“I didn’t want to go there because he was there. He was already committed, I didn’t want it to be [perceived] like I just followed him or something. Just stupid little thoughts,” Wright said. “It’s a good rivalry and we had a couple words [in the past], but I think I’ve matured enough to where I don’t think I need to not go somewhere because he’s there. It doesn’t really matter to me anymore.”

The Crimson Tide and Volunteers are perceived to be the biggest threats for Wright, especially given his head coach is reportedly a big fan of the latter. But three’s a long way to go in his recruitment, and he’ll take all five official visits before he chooses a school late in the process.

“I’m looking for somewhere that I can get in and player early and somewhere I can get developed,” Wright said.


With the dead period lifted, Ohio State welcomed Washington D.C. Sidwell Friends School three-star offensive tackle Walter Rouse and his mother to campus for an unofficial visit on Wednesday.

“The trip was amazing,” Rouse told Eleven Warriors. “I had a great time.”

A family emergency delayed the start of his visit, but the 6-foot-6, 285-pound Rouse arrived in the early afternoon and was still able to see everything the program and university had to offer.

“We started with a general meeting with coaches and then headed off to check out academics,” Rouse said. “They knew of my interest in medicine and engineering, so I had the opportunity to meet with and tour [the hospital] with Dr. [Andrew] Thomas, who is the chief medical officer, and his colleagues, Dr. [Ernest] Mazzaferri and Dr. [Bryan] Whitson, in addition to meeting the director of admission for the medical school.”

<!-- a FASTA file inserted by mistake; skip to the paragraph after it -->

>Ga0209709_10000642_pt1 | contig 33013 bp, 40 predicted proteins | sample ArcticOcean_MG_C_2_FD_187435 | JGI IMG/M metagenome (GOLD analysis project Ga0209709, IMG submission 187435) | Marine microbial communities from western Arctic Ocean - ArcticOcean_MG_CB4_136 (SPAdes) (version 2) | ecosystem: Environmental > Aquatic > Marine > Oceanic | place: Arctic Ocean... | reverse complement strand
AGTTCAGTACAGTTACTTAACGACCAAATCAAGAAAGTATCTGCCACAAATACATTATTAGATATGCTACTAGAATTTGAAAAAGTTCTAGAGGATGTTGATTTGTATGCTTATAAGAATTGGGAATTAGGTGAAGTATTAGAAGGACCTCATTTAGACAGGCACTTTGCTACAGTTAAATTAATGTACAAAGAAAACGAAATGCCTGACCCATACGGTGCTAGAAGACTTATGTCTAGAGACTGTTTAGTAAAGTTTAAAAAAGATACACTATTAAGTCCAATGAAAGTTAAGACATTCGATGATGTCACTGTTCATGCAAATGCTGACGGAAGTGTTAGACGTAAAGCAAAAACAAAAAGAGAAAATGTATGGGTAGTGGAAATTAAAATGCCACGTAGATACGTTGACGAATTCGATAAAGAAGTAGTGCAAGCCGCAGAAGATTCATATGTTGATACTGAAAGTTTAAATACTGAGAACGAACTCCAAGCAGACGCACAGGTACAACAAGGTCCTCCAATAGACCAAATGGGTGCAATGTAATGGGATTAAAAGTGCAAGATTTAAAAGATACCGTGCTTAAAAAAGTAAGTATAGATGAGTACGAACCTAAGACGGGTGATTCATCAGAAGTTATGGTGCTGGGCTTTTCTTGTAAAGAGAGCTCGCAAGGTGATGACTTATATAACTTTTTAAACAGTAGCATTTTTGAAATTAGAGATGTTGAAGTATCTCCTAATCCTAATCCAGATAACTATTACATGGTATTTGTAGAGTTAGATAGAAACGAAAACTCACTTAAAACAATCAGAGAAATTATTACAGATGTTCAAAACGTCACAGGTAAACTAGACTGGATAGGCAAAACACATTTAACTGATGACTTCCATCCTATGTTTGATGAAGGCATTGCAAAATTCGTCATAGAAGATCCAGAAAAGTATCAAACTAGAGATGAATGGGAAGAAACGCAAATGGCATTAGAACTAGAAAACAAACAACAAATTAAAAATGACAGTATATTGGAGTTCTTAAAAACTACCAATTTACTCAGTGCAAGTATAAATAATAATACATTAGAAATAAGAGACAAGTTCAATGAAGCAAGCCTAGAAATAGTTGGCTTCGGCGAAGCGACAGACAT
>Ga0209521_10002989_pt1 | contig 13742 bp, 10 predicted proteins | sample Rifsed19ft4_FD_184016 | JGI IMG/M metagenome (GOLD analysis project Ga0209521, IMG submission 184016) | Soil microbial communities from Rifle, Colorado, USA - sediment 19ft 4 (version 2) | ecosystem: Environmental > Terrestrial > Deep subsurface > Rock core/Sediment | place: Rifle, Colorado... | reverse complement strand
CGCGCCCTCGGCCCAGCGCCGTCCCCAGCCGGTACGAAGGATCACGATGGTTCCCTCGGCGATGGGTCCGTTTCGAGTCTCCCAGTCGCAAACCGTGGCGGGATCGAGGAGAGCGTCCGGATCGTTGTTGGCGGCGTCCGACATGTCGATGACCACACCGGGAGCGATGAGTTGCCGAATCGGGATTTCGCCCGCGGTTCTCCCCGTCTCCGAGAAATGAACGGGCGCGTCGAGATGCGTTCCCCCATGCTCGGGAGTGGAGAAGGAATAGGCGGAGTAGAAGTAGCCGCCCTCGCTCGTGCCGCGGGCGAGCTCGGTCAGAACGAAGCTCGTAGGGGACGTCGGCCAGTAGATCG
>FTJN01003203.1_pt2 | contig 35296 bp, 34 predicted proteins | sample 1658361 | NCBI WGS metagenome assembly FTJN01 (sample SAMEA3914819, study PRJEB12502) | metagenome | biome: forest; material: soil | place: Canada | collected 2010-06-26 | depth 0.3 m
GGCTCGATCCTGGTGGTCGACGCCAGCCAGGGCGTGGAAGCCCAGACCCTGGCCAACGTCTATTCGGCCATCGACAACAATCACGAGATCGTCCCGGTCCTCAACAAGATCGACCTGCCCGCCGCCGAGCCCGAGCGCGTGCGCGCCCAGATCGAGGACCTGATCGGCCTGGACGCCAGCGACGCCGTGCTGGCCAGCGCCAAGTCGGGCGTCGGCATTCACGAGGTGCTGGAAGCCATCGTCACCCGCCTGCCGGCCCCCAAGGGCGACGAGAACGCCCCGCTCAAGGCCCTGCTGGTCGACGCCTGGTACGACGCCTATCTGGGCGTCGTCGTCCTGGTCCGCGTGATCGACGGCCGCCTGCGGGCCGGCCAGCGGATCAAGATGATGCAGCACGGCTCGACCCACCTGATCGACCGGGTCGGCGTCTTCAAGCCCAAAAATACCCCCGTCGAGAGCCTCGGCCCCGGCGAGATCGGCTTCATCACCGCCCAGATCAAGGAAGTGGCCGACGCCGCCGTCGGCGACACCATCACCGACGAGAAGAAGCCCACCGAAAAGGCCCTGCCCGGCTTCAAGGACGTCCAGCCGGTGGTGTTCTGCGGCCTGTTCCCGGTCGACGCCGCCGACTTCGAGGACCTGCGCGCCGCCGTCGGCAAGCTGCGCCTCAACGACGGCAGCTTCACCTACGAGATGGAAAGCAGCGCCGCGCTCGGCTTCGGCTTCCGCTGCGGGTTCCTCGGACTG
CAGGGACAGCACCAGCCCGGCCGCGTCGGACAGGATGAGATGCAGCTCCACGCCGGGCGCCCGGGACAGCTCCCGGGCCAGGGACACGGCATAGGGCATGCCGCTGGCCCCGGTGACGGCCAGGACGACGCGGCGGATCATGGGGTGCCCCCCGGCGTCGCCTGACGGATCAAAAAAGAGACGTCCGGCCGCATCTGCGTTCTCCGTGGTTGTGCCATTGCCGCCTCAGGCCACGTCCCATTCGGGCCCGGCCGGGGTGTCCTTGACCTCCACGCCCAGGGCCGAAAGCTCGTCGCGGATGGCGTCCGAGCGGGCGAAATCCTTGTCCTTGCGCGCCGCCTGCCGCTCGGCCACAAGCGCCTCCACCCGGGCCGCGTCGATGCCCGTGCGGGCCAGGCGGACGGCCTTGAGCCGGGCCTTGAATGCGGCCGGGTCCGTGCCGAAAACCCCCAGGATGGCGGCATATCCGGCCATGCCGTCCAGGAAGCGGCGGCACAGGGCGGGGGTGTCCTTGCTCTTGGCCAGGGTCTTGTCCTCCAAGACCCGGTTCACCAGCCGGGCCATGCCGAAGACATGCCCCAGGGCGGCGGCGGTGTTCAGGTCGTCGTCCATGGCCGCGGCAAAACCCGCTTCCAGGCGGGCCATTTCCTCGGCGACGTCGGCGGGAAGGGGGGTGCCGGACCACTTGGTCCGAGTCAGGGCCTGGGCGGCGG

Rouse was thrilled with the opportunity to ask questions about what it’s like to be a pre-med student-athlete.

“They all agreed that it would be challenging and a lot of hard work, but working with academic support, knowing the number of classes/labs and summer class structures, it is possible,” he said. “They gave numerous examples of former players and current guys doing it. We discussed early engagement and how being involved from your freshman year and different ways to approach the program.”

Academics are certainly going to play a large role in Rouse’s recruitment, as evidenced by his Top 10 list that also includes Duke, Maryland, Michigan, Northwestern, Notre Dame, Penn State, Stanford, Virginia and Yale. He barely even talked about football with Meyer and Studrawa, who also had assistant director of creative media Samuel Silverman give a presentation on what Ohio State can do for his brand, on and off the field.

“Just learning how they assist players with there own individual brand while in school and afterwards [was great],” Rouse said. “The visit helped me check a lot of my own boxes about the academics; program; interaction with coaches and players; and get a feel for if I could see myself on campus in the classrooms and in the locker room. I am looking to be apart of a great academic institution and a winning program that is competing for a national title; to be surrounded by like-minded individuals; and in a program that will continue to develop me both on the field and off the field.”

The day concluded with a tour of the Woody Hayes Athletic Center and dinner with the coaching staff, their wives and freshmen offensive tackles Nicholas Petit-Frere and Max Wray.

“I was impressed,” Rouse said, noting he plans to return to campus for a game in September.